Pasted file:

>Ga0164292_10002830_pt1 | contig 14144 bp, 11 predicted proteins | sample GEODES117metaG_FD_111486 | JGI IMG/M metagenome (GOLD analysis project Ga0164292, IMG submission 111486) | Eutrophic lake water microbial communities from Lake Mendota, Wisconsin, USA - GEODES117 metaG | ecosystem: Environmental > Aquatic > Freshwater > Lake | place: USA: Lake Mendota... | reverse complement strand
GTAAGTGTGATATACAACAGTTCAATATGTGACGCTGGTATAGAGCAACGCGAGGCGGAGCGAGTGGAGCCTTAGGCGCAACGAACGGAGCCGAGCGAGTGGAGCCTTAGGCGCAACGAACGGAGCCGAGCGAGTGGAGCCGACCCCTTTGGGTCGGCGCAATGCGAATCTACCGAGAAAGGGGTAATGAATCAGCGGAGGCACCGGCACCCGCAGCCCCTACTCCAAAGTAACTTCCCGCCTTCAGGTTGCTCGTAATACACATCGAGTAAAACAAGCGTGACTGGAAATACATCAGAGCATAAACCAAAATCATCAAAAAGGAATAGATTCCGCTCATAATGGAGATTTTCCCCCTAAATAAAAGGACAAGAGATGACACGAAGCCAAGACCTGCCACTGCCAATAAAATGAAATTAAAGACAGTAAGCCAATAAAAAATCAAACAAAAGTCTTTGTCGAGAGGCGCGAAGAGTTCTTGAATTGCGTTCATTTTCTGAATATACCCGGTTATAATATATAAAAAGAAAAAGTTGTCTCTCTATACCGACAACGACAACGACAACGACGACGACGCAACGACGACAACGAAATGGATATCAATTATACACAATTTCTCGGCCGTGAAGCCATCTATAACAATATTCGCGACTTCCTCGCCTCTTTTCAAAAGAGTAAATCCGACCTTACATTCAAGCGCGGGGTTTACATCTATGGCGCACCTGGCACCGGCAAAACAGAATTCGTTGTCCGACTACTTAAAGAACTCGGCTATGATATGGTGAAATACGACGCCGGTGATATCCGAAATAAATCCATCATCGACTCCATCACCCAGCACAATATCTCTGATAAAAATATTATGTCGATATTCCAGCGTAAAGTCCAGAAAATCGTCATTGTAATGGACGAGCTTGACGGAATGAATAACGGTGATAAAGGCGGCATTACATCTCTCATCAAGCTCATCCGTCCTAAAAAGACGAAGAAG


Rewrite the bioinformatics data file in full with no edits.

>Ga0164292_10002830_pt1 | contig 14144 bp, 11 predicted proteins | sample GEODES117metaG_FD_111486 | JGI IMG/M metagenome (GOLD analysis project Ga0164292, IMG submission 111486) | Eutrophic lake water microbial communities from Lake Mendota, Wisconsin, USA - GEODES117 metaG | ecosystem: Environmental > Aquatic > Freshwater > Lake | place: USA: Lake Mendota... | reverse complement strand
GTAAGTGTGATATACAACAGTTCAATATGTGACGCTGGTATAGAGCAACGCGAGGCGGAGCGAGTGGAGCCTTAGGCGCAACGAACGGAGCCGAGCGAGTGGAGCCTTAGGCGCAACGAACGGAGCCGAGCGAGTGGAGCCGACCCCTTTGGGTCGGCGCAATGCGAATCTACCGAGAAAGGGGTAATGAATCAGCGGAGGCACCGGCACCCGCAGCCCCTACTCCAAAGTAACTTCCCGCCTTCAGGTTGCTCGTAATACACATCGAGTAAAACAAGCGTGACTGGAAATACATCAGAGCATAAACCAAAATCATCAAAAAGGAATAGATTCCGCTCATAATGGAGATTTTCCCCCTAAATAAAAGGACAAGAGATGACACGAAGCCAAGACCTGCCACTGCCAATAAAATGAAATTAAAGACAGTAAGCCAATAAAAAATCAAACAAAAGTCTTTGTCGAGAGGCGCGAAGAGTTCTTGAATTGCGTTCATTTTCTGAATATACCCGGTTATAATATATAAAAAGAAAAAGTTGTCTCTCTATACCGACAACGACAACGACAACGACGACGACGCAACGACGACAACGAAATGGATATCAATTATACACAATTTCTCGGCCGTGAAGCCATCTATAACAATATTCGCGACTTCCTCGCCTCTTTTCAAAAGAGTAAATCCGACCTTACATTCAAGCGCGGGGTTTACATCTATGGCGCACCTGGCACCGGCAAAACAGAATTCGTTGTCCGACTACTTAAAGAACTCGGCTATGATATGGTGAAATACGACGCCGGTGATATCCGAAATAAATCCATCATCGACTCCATCACCCAGCACAATATCTCTGATAAAAATATTATGTCGATATTCCAGCGTAAAGTCCAGAAAATCGTCATTGTAATGGACGAGCTTGACGGAATGAATAACGGTGATAAAGGCGGCATTACATCTCTCATCAAGCTCATCCGTCCTAAAAAGACGAAGAAG